The recession’s pain hasn’t fallen equally on all sectors of the population, The New York Times reports in its lead story today. In both the Big Apple and across the country, African-American unemployment tends to run about twice as high as the jobless rate among non-Hispanic whites. But in the past year, that relationship has become uncoupled in New York City; in the first quarter of 2009, unemployment rose four times faster among blacks than among whites. The story suggests that for all the attention paid to layoffs in the city’s high-flying legal and financial sectors, job losses in the civil service, retail, and manufacturing sectors have actually been greater.
The Washington Post flags one of the second-order consequences of the recession: a new openness in many states to alternatives to incarceration. Prisons have attracted a lot of attention as rural job-creation centers over the last decade or so, but as states look to balance budgets in a down economy, keeping people out of jail is becoming a higher priority. The key data point, lifted from a Pew study, is that it costs $79 a day to keep an inmate in prison, but $3.50 to monitor the same person on probation or parole.
The politics of stimulus is taken up by The Columbus Dispatch. Ohio voters gave President Obama low marks on the economy in a recent poll, and lawmakers from the Buckeye State “have emerged as central players” in the debate over how well the first stimulus package is working and whether a second is needed, the paper claims.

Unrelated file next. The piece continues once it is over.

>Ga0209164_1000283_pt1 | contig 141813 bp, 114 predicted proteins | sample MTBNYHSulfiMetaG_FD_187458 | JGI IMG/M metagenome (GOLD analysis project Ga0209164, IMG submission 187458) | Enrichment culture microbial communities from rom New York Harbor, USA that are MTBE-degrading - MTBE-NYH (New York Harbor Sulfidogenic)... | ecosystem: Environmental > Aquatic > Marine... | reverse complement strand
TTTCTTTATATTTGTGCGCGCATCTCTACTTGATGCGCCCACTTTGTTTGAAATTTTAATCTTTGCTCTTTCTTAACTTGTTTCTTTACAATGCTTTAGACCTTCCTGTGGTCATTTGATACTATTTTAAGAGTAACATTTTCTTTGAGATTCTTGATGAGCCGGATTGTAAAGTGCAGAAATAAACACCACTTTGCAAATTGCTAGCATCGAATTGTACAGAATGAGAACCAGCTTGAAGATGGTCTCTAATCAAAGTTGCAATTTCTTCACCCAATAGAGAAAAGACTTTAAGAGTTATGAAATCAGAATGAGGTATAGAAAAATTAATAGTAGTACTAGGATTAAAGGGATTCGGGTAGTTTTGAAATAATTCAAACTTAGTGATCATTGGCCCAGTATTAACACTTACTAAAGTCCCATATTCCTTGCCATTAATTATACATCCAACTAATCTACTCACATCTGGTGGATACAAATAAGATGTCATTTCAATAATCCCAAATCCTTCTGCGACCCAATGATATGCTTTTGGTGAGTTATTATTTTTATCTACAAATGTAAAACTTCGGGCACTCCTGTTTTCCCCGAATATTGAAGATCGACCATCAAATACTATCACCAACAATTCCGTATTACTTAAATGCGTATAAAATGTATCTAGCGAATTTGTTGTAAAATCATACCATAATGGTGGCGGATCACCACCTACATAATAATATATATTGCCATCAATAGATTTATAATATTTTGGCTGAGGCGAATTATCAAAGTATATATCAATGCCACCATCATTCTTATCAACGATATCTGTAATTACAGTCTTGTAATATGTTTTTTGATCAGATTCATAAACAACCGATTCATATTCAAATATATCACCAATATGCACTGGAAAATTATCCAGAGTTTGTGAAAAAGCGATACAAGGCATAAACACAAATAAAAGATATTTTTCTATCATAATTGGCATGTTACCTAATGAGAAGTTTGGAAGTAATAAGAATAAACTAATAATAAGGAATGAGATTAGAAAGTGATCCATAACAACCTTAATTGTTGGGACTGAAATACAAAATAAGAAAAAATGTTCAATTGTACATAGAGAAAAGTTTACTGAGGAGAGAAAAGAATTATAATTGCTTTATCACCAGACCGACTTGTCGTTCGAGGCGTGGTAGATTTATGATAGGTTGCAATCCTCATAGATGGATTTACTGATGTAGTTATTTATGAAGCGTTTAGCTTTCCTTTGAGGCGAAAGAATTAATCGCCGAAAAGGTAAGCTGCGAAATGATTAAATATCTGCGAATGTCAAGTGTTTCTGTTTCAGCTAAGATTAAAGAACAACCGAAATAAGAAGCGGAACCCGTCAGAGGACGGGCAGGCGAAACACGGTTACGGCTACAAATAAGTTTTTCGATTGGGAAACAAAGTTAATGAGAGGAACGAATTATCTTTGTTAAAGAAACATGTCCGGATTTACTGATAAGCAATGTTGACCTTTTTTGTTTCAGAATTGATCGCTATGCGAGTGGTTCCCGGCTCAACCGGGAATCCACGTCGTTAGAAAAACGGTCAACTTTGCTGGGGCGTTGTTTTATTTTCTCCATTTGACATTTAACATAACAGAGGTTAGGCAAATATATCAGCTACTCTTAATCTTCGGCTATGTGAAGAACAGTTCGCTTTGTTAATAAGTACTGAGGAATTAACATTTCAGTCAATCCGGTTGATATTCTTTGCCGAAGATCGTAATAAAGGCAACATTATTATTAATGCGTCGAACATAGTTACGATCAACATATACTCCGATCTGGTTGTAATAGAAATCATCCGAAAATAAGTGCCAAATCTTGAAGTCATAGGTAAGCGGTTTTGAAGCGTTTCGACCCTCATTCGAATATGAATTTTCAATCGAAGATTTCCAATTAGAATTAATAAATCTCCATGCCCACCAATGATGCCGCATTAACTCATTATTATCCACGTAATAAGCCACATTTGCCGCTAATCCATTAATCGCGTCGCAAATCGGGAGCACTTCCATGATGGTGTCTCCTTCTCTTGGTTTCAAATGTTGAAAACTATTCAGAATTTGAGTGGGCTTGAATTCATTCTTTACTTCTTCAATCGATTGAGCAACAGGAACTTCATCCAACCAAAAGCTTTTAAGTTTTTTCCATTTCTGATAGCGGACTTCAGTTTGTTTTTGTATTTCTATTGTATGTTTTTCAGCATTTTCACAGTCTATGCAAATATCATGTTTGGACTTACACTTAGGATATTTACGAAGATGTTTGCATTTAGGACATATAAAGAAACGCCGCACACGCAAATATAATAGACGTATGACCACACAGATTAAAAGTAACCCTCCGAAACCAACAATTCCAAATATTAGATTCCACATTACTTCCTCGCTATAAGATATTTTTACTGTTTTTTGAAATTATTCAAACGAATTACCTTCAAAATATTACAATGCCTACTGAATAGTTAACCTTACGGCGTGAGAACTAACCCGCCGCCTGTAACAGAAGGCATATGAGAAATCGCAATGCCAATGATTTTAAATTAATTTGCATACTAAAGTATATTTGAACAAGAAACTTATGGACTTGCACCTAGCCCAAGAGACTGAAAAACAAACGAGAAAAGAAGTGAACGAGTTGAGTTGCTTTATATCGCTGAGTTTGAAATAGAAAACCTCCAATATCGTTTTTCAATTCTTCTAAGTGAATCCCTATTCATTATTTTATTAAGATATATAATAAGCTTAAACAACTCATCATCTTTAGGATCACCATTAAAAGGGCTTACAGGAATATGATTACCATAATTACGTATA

While the job market is stratifying in New York, it’s just outright bad in Michigan. The Detroit news reports today that the state has lost more than 750,000 of its jobs since mid-2000; by the end of next year, that number will jump to 950,000. Auto manufacturing now accounts for less than 1 percent of the state’s non-farm jobs. On the bright side, the health and education sectors are actually growing. Add it all up, and it sounds like the state’s economy is becoming less distinctive and more like the rest of the country.
A squib in The Atlanta-Journal Constitution, meanwhile, notes that even people who have jobs are taking home less money. The average annual paycheck for small business employees has shrunk by more than $3,400 since June 2008; at the same time, an increasing number of those employees were contractors, as more businesses turned to freelance help. What you have is a picture of an economy that’s struggling to survive,” said the president of the private payroll firm that compiled the data.Greg Marx is an associate editor at CJR. Follow him on Twitter @gregamarx.